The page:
A Belfast man said he was forced to leave a Scottish bar after he displayed the Northern Ireland flag.
Colin Rice was at a branch of JD Wetherspoon in Glasgow, where he was watching the Commonwealth Games, when the incident occurred.
He said staff at the bar told him the flag was sectarian.
JD Wetherspoon said it was aware of the incident, and that staff had asked him to put his flag away because they felt it might offend some people.
The incident occurred at the Camperdown Place branch of the chain, close to the city centre. Mr Rice became embroiled in an argument with staff after draping the flag over his table where he and friends were sitting.
The group then had their drinks taken from them and were asked to leave while other Commonwealth fans — who were also displaying flags of their country — looked on shocked.
Mr Rice said he had no intention of offending anyone.
“I'm here for the Commonwealth Games and I've taken in a lot of sports and everywhere I've gone I've taken the flag of my country with me,” he told The Herald newspaper in Glasgow.
“There were lots of people with different flags, Scottish, English, South African, and people wearing different tops to match too.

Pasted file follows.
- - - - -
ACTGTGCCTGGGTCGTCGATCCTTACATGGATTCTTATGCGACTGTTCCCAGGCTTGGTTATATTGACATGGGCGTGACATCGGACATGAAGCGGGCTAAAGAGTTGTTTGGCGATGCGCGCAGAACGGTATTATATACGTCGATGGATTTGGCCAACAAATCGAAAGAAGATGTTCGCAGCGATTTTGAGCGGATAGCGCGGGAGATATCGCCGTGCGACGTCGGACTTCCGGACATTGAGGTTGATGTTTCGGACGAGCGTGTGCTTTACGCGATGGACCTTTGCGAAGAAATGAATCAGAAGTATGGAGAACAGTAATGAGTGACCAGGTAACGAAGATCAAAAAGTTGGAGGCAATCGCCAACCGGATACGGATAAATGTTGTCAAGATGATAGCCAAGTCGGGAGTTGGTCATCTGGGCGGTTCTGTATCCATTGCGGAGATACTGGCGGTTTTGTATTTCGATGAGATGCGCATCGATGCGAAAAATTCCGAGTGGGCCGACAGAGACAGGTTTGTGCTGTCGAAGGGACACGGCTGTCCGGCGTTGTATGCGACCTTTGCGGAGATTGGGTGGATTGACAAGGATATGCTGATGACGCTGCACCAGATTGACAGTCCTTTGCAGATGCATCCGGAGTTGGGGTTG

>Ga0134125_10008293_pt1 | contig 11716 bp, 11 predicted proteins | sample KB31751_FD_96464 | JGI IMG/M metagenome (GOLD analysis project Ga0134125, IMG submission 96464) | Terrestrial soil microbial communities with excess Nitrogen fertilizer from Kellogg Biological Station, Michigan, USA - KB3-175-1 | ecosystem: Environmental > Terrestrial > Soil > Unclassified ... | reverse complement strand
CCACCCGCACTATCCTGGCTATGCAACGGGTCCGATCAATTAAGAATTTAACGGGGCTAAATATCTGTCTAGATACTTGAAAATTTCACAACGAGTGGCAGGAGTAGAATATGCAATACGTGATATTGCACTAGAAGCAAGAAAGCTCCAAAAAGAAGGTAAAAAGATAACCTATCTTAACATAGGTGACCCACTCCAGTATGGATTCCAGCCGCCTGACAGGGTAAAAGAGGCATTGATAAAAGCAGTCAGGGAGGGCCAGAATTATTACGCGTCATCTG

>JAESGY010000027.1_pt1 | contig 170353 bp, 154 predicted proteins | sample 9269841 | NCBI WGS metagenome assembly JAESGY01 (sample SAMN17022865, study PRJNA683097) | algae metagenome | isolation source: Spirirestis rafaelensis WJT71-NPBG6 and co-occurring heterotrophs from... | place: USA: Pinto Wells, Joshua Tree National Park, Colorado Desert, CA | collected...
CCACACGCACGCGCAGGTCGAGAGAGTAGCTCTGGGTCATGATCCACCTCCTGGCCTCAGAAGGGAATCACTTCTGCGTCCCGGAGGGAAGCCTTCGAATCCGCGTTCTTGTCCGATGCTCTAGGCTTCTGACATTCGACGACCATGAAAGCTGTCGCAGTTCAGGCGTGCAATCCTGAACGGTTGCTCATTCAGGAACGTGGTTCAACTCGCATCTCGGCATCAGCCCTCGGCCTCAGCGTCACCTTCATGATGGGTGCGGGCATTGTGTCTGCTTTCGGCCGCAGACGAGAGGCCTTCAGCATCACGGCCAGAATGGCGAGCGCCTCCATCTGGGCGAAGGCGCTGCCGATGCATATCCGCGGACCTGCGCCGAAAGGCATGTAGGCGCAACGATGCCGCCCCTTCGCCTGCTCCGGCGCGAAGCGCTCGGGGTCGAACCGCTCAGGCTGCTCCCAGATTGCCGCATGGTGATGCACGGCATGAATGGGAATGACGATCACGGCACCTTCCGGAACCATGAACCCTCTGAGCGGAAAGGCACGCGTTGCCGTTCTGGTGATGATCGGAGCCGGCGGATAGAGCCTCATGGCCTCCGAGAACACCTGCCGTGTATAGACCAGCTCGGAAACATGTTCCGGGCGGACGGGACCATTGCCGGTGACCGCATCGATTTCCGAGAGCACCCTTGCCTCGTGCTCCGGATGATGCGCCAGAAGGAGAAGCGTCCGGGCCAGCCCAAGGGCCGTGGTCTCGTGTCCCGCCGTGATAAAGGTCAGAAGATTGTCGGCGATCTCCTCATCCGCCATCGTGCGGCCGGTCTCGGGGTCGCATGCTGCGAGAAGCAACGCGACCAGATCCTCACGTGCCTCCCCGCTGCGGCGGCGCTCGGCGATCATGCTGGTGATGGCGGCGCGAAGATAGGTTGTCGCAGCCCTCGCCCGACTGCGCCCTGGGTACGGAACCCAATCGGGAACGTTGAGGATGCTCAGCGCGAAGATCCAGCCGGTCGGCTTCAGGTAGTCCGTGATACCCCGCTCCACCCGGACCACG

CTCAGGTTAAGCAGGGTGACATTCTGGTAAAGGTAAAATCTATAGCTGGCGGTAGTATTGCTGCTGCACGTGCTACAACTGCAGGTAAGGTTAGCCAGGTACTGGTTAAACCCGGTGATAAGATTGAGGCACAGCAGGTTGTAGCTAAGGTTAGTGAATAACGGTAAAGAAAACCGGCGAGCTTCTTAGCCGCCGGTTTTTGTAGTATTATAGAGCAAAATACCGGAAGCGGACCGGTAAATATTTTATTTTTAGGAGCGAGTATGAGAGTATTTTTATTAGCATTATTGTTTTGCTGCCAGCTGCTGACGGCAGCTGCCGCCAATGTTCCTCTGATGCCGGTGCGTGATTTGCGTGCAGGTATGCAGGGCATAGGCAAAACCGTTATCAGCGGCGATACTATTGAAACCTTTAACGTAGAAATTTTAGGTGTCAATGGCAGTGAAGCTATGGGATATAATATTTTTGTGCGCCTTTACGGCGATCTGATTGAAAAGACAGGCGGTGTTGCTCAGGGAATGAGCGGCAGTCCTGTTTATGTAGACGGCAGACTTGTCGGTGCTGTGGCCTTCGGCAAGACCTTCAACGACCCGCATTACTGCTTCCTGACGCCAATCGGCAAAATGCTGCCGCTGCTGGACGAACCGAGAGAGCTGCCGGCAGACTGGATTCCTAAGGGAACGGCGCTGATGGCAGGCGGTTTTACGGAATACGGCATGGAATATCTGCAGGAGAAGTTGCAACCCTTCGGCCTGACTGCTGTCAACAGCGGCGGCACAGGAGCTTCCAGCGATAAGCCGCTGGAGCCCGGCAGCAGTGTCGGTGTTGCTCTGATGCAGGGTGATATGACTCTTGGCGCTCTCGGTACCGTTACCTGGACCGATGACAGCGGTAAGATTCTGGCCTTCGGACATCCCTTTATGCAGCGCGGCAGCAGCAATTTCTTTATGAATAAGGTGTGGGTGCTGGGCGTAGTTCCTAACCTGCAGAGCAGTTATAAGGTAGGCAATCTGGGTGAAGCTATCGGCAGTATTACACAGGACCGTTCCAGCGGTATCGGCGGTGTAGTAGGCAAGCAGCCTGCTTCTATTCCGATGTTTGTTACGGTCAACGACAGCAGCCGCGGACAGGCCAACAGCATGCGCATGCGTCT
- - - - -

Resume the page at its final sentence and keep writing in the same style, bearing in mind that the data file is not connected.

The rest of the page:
“I put my flag on the table and within about two minutes a member of staff came over and asked me to put it away.
“I asked why and she began linking it to the Orange Order.
“I explained that I had never had anything to do with the Orange Order and it was the flag of my country, but she still insisted that I remove it.”
According to Mr Rice, two more staff members then attended and asked him to remove it.
“I was outraged. I felt like I might as well have had a swastika on my flag,” he said.
In a statement, JD Wetherspoon said: “A member of staff asked him to put his flag away because it felt that it might offend some people in the pub. We totally understand this flag is the one representing Northern Ireland and we understand Mr Rice's frustration at being asked to put it away.”